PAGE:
Consumer Health News
Glyx diet points the 'weigh' ahead
By Monika Hillemacher Apr 17, 2006, 9:37 GMT
Munich With the seasons changing from winter to spring, many people are starting to think about how to get rid of the extra kilogrammes they have piled on during the preceding months.
One dieting trend at the moment is the Glyx method. It promises to shed fat by reducing the consumption of certain carbohydrates. According to the Glyx diet, carbohydrates and not calories are responsible for fat retention.
This philosophy is preached by many other low-carb diets, as they are known in the U.S.
'You have to minimise consumption of foods that have a high Glyx. They encourage fat storage as well as the production of the hormone insulin which causes food craving,' says Marion Grillparzer, the inventor of the Glyx diet.
The Munich-born woman was the first person to give the cumbersome medical term 'Glycemic index' the shorter name of Glyx. The diet begins with three 'fat-burning soup days' when vegetable soup is the only food that can be consumed.
The next stage is a week of vegetables, fruit, fish and wholemeal bread. That is followed by 20 days of boiled potatoes, pasta, vegetables, fish and green tea.
Grillparzer says anyone who follows this diet will lose a kilogramme per week.
Calories play hardly any role in the Glyx diet. Instead, it is 'good' and 'bad' carbohydrates that determine weight gain or loss. Good carbohydrates are defined as those with a low glycemic index such as eggs, legumes, almost all types of salad and vegetables, meat and seafood.
Bad carbohydrates have a high glycemic index and include crisps, ice cream, sweetened drinks, dextrose, grapes and bananas.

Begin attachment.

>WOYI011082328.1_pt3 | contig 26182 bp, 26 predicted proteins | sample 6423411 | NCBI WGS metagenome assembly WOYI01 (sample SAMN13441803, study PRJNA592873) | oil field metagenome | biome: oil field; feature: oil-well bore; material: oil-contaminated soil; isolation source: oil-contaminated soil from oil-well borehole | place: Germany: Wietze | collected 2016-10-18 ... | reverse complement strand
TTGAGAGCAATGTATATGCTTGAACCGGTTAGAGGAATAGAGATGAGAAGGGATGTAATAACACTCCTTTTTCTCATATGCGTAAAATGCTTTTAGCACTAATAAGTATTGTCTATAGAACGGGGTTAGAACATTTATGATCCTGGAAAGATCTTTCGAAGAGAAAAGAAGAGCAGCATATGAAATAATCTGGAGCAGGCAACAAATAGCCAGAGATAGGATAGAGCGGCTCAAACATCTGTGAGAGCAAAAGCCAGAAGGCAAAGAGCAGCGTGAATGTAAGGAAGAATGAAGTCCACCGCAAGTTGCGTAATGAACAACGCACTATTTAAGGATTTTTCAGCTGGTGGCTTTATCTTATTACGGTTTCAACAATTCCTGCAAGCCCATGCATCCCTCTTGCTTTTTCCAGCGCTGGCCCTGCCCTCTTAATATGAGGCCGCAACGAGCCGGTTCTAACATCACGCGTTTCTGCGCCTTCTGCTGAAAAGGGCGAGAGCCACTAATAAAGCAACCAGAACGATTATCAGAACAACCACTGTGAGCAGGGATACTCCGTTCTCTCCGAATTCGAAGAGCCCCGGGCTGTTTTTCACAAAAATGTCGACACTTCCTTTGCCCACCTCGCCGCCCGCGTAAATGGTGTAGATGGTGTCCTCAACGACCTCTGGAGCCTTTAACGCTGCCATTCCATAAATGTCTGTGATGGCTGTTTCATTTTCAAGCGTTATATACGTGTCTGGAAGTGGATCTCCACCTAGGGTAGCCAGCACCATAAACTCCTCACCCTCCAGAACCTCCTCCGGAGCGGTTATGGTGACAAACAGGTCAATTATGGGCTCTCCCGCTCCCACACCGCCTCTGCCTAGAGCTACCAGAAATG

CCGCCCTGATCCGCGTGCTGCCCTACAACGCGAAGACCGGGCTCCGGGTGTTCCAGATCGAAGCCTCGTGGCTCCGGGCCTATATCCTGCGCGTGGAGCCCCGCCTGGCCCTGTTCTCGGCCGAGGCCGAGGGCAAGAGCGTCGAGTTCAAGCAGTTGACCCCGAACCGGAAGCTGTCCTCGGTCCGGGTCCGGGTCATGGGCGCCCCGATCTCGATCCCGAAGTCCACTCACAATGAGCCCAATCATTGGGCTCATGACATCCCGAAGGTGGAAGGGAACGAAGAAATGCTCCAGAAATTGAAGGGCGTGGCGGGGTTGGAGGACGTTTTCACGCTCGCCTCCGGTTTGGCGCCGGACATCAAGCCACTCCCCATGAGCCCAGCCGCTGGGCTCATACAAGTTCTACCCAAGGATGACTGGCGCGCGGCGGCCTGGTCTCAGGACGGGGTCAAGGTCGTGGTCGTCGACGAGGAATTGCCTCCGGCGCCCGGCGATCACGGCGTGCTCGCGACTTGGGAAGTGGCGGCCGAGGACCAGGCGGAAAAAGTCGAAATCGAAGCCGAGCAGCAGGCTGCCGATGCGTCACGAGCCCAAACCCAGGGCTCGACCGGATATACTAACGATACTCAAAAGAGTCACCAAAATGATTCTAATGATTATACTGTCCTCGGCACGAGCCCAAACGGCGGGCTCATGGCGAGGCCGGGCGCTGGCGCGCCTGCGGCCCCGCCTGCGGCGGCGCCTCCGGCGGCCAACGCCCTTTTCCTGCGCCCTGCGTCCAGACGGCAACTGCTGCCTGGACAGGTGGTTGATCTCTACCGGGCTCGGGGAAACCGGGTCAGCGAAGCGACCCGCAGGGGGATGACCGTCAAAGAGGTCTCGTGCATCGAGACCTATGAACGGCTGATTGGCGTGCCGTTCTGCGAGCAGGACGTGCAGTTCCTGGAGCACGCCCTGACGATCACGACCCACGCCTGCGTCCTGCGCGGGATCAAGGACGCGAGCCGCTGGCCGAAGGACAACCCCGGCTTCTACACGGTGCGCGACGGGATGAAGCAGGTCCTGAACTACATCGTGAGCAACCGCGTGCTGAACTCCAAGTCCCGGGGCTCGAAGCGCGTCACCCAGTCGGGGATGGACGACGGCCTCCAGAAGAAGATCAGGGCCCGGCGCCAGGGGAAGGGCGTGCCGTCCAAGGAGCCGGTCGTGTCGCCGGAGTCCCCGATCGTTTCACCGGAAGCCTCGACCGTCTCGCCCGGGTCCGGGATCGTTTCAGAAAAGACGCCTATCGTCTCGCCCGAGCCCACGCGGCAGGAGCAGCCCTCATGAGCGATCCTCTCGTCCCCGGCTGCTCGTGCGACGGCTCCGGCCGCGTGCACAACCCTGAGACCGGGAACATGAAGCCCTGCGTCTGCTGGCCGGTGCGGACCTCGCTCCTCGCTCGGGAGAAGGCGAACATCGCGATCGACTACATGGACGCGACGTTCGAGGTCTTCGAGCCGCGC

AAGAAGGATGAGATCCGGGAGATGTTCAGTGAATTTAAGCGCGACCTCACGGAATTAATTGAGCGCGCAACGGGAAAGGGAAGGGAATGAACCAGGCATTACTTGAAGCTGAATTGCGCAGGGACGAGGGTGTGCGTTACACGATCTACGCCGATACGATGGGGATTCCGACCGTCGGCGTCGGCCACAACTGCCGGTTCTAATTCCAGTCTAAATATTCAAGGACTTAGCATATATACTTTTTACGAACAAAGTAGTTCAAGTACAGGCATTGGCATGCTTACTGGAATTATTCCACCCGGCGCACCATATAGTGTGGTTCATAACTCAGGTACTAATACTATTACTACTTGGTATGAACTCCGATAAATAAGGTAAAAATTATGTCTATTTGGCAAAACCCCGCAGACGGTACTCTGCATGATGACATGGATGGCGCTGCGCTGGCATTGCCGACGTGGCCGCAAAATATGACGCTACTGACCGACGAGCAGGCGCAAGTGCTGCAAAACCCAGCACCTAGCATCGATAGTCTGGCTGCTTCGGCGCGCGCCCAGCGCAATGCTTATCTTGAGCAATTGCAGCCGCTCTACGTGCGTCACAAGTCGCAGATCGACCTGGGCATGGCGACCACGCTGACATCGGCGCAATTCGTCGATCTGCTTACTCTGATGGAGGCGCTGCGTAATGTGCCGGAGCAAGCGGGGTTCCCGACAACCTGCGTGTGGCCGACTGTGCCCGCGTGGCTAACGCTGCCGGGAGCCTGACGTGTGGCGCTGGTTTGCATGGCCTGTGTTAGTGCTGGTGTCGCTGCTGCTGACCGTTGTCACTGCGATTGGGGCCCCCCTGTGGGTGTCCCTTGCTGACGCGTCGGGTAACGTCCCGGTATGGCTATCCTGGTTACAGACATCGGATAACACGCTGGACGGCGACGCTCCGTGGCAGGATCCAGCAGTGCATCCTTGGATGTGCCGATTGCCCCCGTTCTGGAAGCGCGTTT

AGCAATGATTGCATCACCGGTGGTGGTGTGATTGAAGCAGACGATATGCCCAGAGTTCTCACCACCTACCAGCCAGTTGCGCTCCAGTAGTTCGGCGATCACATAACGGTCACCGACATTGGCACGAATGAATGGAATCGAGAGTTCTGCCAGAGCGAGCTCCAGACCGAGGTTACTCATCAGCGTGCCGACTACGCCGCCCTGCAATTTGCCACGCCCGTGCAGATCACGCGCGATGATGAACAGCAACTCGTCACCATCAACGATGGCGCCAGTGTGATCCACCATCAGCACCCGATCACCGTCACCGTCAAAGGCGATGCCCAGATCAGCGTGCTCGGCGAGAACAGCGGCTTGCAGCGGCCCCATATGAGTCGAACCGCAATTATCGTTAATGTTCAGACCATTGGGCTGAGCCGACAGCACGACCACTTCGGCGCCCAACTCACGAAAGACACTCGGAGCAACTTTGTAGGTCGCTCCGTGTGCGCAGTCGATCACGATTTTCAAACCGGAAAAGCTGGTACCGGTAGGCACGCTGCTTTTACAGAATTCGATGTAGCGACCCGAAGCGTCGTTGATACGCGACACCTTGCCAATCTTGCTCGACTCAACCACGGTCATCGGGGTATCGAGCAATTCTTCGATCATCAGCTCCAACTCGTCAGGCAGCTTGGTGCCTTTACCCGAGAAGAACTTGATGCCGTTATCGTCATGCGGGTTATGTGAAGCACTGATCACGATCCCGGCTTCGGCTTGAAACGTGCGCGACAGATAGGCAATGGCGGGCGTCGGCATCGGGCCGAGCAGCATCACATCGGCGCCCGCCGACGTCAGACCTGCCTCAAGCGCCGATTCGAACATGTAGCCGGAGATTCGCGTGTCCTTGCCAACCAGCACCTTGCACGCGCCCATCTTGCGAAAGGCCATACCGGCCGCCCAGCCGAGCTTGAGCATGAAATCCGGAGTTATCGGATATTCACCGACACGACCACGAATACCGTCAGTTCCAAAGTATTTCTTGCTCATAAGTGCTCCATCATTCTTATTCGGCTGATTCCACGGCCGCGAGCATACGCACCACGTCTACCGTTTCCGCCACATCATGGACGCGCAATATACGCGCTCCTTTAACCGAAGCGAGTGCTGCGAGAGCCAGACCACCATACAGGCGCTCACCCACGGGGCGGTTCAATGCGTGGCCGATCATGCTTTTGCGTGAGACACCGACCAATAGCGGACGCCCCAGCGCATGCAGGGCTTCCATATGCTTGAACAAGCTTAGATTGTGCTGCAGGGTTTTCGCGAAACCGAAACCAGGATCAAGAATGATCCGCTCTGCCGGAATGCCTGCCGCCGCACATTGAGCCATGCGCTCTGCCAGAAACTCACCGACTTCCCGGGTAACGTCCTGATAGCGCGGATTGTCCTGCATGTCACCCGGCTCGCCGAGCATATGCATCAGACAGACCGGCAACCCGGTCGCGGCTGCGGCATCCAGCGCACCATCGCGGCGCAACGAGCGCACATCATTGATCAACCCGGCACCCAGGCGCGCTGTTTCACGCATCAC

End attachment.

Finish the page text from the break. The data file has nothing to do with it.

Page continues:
In the Glyx diet, bread and pasta made from conventional flour and husked rice are replaced by wholemeal products. Potatoes can be eaten in abundance.
The diet 'does not vary greatly from conventional nutritional wisdom,' says Iris Loehlein, the director of the Glyx Institute in Frankfurt.
Foodstuffs with a low glycemic index are helpful according to Maike Groeneveld, a nutritionist based in Bonn.
'It is easier to control the feelings of being full or hungry because the blood sugar level remains constant. You feel satiated for longer,' explains Groeneveld.
In theory, the body's store of fat is becoming smaller at the same time. Carbohydrates with a high glycemic index can cause the opposite effect.
Groeneveld says the body absorbs high glycemic foodstuffs faster and cause the blood sugar level to rise quickly. As a result, the body produces insulin, which in turn causes food craving.
Grillparzer has divided foodstuffs into three categories.
Green foods can be eaten without any cause for concern. Yellow foods should be eaten in small quantities and red foods occasionally. A range of books on the Glyx method detail what foodstuffs belong in which category.
If you are considering going on a Glyx diet there are a few things to bear in mind.
'The glycemic index is influenced by the composition of meals, how they are prepared and the individual foodstuffs they contain,' says Silke Restemeyer, spokeswoman for the German Nutrition Society in Bonn.
Restemeyer says one problem with the Glyx diet is that it treats foodstuffs in isolation, turning the job of working out a glycemic index into a mathematical conundrum.
Nutritionists such as Groeneveld and Loehlein warn against choosing foodstuffs based solely on their glycemic index.
And it should also not be forgotten that just as with other dieting methods, fat consumption continues to play a big role. However, the glycemic index has barely anything to say about fat.
Anyone thinking of following the Glyx diet should also keep in mind that it will not work without at least some exercise.© 2006 dpa - Deutsche Presse-Agentur